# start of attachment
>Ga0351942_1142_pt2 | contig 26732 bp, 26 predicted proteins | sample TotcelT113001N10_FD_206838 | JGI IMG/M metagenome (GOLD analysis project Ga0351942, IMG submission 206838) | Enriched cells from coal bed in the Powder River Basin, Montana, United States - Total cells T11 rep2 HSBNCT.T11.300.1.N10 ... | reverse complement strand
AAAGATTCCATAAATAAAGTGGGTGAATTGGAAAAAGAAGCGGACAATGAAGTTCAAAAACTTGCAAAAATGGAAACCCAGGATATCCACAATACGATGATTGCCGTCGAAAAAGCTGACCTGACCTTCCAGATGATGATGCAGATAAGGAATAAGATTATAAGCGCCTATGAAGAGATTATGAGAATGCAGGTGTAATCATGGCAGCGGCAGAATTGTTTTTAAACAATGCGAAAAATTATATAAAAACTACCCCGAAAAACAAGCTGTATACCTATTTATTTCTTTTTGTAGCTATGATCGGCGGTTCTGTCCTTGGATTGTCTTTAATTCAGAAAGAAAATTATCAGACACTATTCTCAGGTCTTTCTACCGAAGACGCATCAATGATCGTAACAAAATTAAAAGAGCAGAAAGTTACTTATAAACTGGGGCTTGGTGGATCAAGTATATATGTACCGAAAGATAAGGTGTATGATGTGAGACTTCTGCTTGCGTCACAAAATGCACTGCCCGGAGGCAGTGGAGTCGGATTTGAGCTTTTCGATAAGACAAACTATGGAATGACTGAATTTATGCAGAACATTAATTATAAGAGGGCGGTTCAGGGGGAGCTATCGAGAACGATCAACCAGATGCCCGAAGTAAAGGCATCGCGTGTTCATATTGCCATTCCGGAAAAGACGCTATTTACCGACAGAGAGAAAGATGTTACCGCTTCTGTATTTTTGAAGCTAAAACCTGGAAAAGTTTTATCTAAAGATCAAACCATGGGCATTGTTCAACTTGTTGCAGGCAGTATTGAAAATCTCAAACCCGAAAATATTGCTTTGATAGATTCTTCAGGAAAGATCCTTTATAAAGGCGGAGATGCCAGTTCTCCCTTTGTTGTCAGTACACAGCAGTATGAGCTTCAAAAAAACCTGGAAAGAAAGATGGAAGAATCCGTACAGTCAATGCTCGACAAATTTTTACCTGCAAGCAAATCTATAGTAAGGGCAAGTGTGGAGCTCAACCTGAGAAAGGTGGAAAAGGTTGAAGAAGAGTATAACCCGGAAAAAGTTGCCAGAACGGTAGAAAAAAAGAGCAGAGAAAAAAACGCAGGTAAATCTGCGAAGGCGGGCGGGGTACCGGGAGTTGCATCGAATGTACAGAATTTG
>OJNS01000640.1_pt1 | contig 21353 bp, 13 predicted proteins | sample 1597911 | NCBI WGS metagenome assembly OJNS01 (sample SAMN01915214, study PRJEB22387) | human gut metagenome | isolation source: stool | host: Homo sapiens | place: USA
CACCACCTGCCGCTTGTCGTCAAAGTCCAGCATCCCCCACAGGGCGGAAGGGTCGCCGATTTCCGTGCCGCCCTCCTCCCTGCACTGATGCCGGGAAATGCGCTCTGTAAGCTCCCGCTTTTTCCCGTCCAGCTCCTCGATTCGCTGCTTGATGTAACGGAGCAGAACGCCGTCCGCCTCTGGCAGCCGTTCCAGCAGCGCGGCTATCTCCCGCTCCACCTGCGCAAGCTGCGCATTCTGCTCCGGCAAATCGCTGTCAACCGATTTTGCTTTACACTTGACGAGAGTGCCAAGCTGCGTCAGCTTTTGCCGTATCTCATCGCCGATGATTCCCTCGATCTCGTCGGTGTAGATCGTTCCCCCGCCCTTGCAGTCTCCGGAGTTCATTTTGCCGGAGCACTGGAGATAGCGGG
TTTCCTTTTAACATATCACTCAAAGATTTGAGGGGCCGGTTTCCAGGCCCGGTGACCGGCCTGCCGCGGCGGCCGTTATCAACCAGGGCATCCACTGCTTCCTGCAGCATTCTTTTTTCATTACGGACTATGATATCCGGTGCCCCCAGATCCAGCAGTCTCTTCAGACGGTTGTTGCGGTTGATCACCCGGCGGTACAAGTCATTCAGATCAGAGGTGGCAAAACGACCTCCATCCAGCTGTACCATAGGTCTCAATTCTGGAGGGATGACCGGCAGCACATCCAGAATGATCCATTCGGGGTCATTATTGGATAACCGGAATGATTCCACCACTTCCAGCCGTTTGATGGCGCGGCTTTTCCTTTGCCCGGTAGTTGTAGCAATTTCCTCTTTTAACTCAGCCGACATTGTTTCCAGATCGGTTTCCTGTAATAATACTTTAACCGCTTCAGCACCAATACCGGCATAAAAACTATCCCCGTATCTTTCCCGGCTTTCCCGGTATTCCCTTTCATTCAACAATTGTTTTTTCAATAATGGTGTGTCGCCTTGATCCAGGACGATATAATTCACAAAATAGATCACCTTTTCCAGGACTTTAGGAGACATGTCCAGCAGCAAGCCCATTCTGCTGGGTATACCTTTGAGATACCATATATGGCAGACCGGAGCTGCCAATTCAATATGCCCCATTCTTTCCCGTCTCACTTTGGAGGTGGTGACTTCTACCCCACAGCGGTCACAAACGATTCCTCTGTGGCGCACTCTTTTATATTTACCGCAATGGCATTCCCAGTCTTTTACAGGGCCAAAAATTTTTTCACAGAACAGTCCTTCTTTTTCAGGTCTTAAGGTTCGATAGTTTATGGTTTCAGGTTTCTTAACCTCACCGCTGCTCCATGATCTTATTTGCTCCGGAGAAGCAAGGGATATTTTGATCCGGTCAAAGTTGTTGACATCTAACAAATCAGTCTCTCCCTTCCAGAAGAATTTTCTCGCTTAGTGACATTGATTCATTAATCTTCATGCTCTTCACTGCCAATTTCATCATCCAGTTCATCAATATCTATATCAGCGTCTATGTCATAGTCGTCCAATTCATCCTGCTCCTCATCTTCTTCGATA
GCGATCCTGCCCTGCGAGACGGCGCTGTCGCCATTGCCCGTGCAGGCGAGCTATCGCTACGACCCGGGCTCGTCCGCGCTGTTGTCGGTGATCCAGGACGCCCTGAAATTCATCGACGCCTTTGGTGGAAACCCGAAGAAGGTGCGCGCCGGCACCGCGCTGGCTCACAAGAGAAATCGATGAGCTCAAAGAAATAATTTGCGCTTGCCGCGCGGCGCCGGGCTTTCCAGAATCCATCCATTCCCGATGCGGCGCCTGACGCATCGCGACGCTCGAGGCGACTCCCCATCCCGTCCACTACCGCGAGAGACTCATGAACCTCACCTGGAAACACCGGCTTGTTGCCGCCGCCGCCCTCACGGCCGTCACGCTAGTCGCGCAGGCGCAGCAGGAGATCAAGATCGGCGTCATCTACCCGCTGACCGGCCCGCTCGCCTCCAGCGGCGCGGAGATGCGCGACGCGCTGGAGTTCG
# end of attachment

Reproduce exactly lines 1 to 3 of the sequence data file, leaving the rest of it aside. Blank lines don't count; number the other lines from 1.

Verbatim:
>Ga0351942_1142_pt2 | contig 26732 bp, 26 predicted proteins | sample TotcelT113001N10_FD_206838 | JGI IMG/M metagenome (GOLD analysis project Ga0351942, IMG submission 206838) | Enriched cells from coal bed in the Powder River Basin, Montana, United States - Total cells T11 rep2 HSBNCT.T11.300.1.N10 ... | reverse complement strand
AAAGATTCCATAAATAAAGTGGGTGAATTGGAAAAAGAAGCGGACAATGAAGTTCAAAAACTTGCAAAAATGGAAACCCAGGATATCCACAATACGATGATTGCCGTCGAAAAAGCTGACCTGACCTTCCAGATGATGATGCAGATAAGGAATAAGATTATAAGCGCCTATGAAGAGATTATGAGAATGCAGGTGTAATCATGGCAGCGGCAGAATTGTTTTTAAACAATGCGAAAAATTATATAAAAACTACCCCGAAAAACAAGCTGTATACCTATTTATTTCTTTTTGTAGCTATGATCGGCGGTTCTGTCCTTGGATTGTCTTTAATTCAGAAAGAAAATTATCAGACACTATTCTCAGGTCTTTCTACCGAAGACGCATCAATGATCGTAACAAAATTAAAAGAGCAGAAAGTTACTTATAAACTGGGGCTTGGTGGATCAAGTATATATGTACCGAAAGATAAGGTGTATGATGTGAGACTTCTGCTTGCGTCACAAAATGCACTGCCCGGAGGCAGTGGAGTCGGATTTGAGCTTTTCGATAAGACAAACTATGGAATGACTGAATTTATGCAGAACATTAATTATAAGAGGGCGGTTCAGGGGGAGCTATCGAGAACGATCAACCAGATGCCCGAAGTAAAGGCATCGCGTGTTCATATTGCCATTCCGGAAAAGACGCTATTTACCGACAGAGAGAAAGATGTTACCGCTTCTGTATTTTTGAAGCTAAAACCTGGAAAAGTTTTATCTAAAGATCAAACCATGGGCATTGTTCAACTTGTTGCAGGCAGTATTGAAAATCTCAAACCCGAAAATATTGCTTTGATAGATTCTTCAGGAAAGATCCTTTATAAAGGCGGAGATGCCAGTTCTCCCTTTGTTGTCAGTACACAGCAGTATGAGCTTCAAAAAAACCTGGAAAGAAAGATGGAAGAATCCGTACAGTCAATGCTCGACAAATTTTTACCTGCAAGCAAATCTATAGTAAGGGCAAGTGTGGAGCTCAACCTGAGAAAGGTGGAAAAGGTTGAAGAAGAGTATAACCCGGAAAAAGTTGCCAGAACGGTAGAAAAAAAGAGCAGAGAAAAAAACGCAGGTAAATCTGCGAAGGCGGGCGGGGTACCGGGAGTTGCATCGAATGTACAGAATTTG
>OJNS01000640.1_pt1 | contig 21353 bp, 13 predicted proteins | sample 1597911 | NCBI WGS metagenome assembly OJNS01 (sample SAMN01915214, study PRJEB22387) | human gut metagenome | isolation source: stool | host: Homo sapiens | place: USA